Since 1987, Sison had based himself in the Netherlands for his European lecture tour. While in the Netherlands in September 1988, he was informed that his passport had been revoked and that charges had been filed against him under the Anti-Subversion Law of the Philippines. The charges were ultimately dropped, including those that were subsequently filed by Philippine authorities. He applied for political asylum in the Netherlands in 1988 after his Philippine passport was cancelled by the Philippine government. His application was ultimately denied, however Dutch and European law protected him from deportation to the Philippines.[21][22][23] Since 1992, he has lived in the Netherlands as a recognized political refugee.

The CPP has stated for over 20 years that Sison is no longer involved in operational decisions and has served from Europe in an advisory role as chief political consultant of the National Democratic Front in peace negotiations with the Manila government.

2007 arrest

The International Crime Investigation Team of the Dutch National Criminal Investigation Department arrested Jose Maria Sison in Utrecht on August 28, 2007. Sison was arrested for his alleged involvement from the Netherlands in three assassinations that took place in the Philippines: the murder of Romulo Kintanar in 2003, and the murders of Arturo Tabara and Stephen Ong in 2006. On the day of his arrest, Sison's apartment and the apartments of his co-workers were searched by the Dutch National Criminal Investigation Department.[24]

Some 100 left-wing activists held a demonstration for the release of Sison, marching towards the Dutch embassy in Manila on August 30, 2007. The demonstration was swiftly ended by police.[25][26]

There were no plans to hold the trial in the Philippines since there was no extradition request and the crimes Sison was accused of were committed in the Netherlands. Dutch lawyer Victor Koppe said that Sison would enter a plea of not guilty during his indictment. He could have received the maximum penalty of life imprisonment.

On September 1, 2007, National Democratic Front peace panel chair Luis Jalandoni confirmed that the Dutch government was "maltreating" Sison because the court detained him in solitary confinement for several weeks without access to media, newspapers, television, radio or visitors; it also denied him the right to bring prescription medicines to his cell. The place where Sison was held was the same one used by the late former Yugoslav president Slobodan Milosevic who was held for war crimes and corruption. Meanwhile, protests were held in Indonesia, Hong Kong, Australia, the United States, and Canada. The Communist Party of the Philippines (CPP) feared that Sison may be "extra-judicially" transferred to the United States. CPP spokesman Gregorio Rosal said that the U.S. may detain and subject Sison to extraordinary rendition in Guantanamo Bay or some secret facility. U.S. ambassador Kristie Ann Kenney formally announced that the U.S. will extend support to the Dutch government to prosecute Sison.[27]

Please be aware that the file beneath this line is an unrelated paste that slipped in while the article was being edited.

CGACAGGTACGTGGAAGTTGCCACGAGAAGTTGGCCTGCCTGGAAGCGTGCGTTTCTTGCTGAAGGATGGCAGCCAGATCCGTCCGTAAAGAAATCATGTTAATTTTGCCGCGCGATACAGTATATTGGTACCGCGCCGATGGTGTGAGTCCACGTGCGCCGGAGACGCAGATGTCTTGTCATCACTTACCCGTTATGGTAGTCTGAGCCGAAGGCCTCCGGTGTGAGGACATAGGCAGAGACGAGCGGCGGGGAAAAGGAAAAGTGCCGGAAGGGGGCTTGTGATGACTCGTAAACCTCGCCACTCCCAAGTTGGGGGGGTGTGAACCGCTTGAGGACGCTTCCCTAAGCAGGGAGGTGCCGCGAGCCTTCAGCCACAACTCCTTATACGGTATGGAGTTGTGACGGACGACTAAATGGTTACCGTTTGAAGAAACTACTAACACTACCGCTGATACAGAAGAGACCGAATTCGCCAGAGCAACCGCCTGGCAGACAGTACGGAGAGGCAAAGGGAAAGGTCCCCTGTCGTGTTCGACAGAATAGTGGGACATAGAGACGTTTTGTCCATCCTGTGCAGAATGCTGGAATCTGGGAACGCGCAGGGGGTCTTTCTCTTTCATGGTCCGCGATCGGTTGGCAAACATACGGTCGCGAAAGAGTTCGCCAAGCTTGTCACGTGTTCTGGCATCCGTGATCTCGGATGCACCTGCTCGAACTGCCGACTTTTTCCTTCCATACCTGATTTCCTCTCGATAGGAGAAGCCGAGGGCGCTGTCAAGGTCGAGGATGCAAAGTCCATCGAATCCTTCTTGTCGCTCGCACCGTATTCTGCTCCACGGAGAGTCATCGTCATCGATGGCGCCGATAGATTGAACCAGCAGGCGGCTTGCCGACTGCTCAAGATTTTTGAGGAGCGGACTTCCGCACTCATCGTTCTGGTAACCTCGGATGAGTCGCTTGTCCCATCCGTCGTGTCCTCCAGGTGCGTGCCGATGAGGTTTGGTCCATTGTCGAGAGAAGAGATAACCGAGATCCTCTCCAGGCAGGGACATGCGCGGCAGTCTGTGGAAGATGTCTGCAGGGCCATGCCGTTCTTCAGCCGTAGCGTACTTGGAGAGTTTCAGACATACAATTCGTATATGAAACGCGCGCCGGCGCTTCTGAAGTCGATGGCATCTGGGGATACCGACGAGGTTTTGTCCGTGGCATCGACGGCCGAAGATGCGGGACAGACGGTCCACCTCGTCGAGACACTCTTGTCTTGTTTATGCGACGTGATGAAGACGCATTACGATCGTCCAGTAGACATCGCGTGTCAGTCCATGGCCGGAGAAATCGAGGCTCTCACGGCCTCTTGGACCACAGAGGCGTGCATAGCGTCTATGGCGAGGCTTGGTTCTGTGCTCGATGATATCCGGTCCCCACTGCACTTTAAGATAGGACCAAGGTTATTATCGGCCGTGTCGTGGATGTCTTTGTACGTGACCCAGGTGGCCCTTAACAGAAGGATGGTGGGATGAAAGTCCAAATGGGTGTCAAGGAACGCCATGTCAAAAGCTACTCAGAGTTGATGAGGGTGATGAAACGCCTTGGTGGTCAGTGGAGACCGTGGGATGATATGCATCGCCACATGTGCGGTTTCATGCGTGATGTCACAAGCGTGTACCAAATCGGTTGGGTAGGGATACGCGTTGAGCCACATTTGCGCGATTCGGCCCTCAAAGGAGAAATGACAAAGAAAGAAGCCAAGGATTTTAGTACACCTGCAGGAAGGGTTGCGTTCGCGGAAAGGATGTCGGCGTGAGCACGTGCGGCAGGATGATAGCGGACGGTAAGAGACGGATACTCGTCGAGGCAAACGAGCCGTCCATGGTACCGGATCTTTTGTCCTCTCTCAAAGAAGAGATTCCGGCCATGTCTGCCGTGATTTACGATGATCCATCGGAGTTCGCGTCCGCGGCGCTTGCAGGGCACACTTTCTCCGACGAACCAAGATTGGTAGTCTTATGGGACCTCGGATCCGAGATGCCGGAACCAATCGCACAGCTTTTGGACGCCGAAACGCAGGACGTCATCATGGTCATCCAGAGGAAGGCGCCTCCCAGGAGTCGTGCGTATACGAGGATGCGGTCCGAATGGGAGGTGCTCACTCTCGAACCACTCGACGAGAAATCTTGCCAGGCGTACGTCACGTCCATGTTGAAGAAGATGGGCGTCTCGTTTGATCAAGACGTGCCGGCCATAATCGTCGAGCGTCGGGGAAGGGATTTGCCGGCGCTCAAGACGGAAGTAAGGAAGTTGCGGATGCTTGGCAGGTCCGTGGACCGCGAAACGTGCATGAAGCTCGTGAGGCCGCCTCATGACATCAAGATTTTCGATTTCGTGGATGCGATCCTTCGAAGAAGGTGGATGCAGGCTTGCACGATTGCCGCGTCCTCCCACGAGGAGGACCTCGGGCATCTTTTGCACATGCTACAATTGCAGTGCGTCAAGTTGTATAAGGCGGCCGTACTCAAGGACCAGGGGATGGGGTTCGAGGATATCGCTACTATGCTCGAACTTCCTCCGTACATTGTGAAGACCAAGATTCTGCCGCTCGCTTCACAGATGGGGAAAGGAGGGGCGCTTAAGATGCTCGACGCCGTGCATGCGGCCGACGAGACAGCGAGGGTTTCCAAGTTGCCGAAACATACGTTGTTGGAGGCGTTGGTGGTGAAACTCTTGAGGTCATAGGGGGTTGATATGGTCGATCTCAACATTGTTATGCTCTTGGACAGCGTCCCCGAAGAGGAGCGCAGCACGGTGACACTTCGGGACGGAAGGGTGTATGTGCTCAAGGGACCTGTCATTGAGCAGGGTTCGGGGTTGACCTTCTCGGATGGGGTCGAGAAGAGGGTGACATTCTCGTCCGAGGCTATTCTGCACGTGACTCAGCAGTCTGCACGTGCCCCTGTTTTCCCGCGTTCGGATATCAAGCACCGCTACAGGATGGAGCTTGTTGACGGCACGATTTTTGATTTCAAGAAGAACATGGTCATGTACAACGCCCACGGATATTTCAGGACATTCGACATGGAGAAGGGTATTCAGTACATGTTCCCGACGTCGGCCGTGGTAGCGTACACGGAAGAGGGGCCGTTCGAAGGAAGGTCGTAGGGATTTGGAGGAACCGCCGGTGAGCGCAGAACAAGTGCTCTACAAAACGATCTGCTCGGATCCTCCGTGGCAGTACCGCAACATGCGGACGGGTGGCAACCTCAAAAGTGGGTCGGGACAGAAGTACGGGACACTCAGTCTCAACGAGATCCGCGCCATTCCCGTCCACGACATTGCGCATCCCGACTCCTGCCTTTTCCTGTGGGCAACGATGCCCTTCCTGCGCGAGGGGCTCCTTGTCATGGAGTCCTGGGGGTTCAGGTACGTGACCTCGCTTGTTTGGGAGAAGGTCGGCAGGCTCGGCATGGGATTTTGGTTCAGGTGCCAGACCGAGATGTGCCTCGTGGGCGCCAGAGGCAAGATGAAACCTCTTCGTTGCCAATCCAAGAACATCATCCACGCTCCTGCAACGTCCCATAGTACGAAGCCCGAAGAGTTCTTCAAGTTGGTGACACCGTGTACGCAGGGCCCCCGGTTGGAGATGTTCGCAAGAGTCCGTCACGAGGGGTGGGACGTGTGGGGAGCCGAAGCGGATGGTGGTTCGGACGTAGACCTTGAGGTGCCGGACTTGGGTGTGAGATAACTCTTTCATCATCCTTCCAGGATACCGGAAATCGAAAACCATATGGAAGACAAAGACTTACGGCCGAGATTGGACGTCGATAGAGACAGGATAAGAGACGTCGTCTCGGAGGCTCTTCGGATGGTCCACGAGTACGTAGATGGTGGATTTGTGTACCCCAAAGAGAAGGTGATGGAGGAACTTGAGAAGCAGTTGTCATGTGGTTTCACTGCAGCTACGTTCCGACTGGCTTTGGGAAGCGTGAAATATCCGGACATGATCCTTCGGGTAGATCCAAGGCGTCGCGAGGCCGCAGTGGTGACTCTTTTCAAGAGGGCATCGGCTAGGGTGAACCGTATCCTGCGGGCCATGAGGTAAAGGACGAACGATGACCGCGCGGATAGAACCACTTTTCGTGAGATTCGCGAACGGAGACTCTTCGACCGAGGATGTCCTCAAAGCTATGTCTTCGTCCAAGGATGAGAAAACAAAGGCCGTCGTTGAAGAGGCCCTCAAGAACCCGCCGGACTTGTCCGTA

In New York City, former United States Attorney General and left-wing human rights lawyer Ramsey Clark called for Sison's release and pledged assistance by joining the latter's legal defense team headed by Belgian lawyer Jan Fermon. Clark doubted Dutch authorities' validity and competency, since the murder charges originated in the Philippines and had already been dismissed by the country's Supreme Court.[28]

Committee DEFEND, an International group stated that the Dutch government tortured Sison at the National Penitentiary in Scheveningen (used by the Nazis in World War II to torture Dutch resistance fighters). His wife, Julie De Lima, failed to see him in order to provide him with medicine and warm clothes on August 30, 2007.[29] Meanwhile, Sison's counsel, Romeo Capulong, questioned the Dutch government's jurisdiction over the issue, alleging that the Supreme Court of the Philippines already dismissed the subject cases on July 2.[30]

On September 7, 2007, the Dutch court heard defense arguments for Sison, and stated that it would issue the resolution next week on whether to extend the detention. Supporters outside The Hague District Court chanted slogans while the wife, Julie De Lima stated that they complained to the International Committee of the Red Cross. Luis Jalandoni, chairman of the National Democratic Front, accused the government of Prime Minister Jan Peter Balkenende of being "a workhorse" for Philippines President Gloria Macapagal Arroyo and for the U.S. government.[31]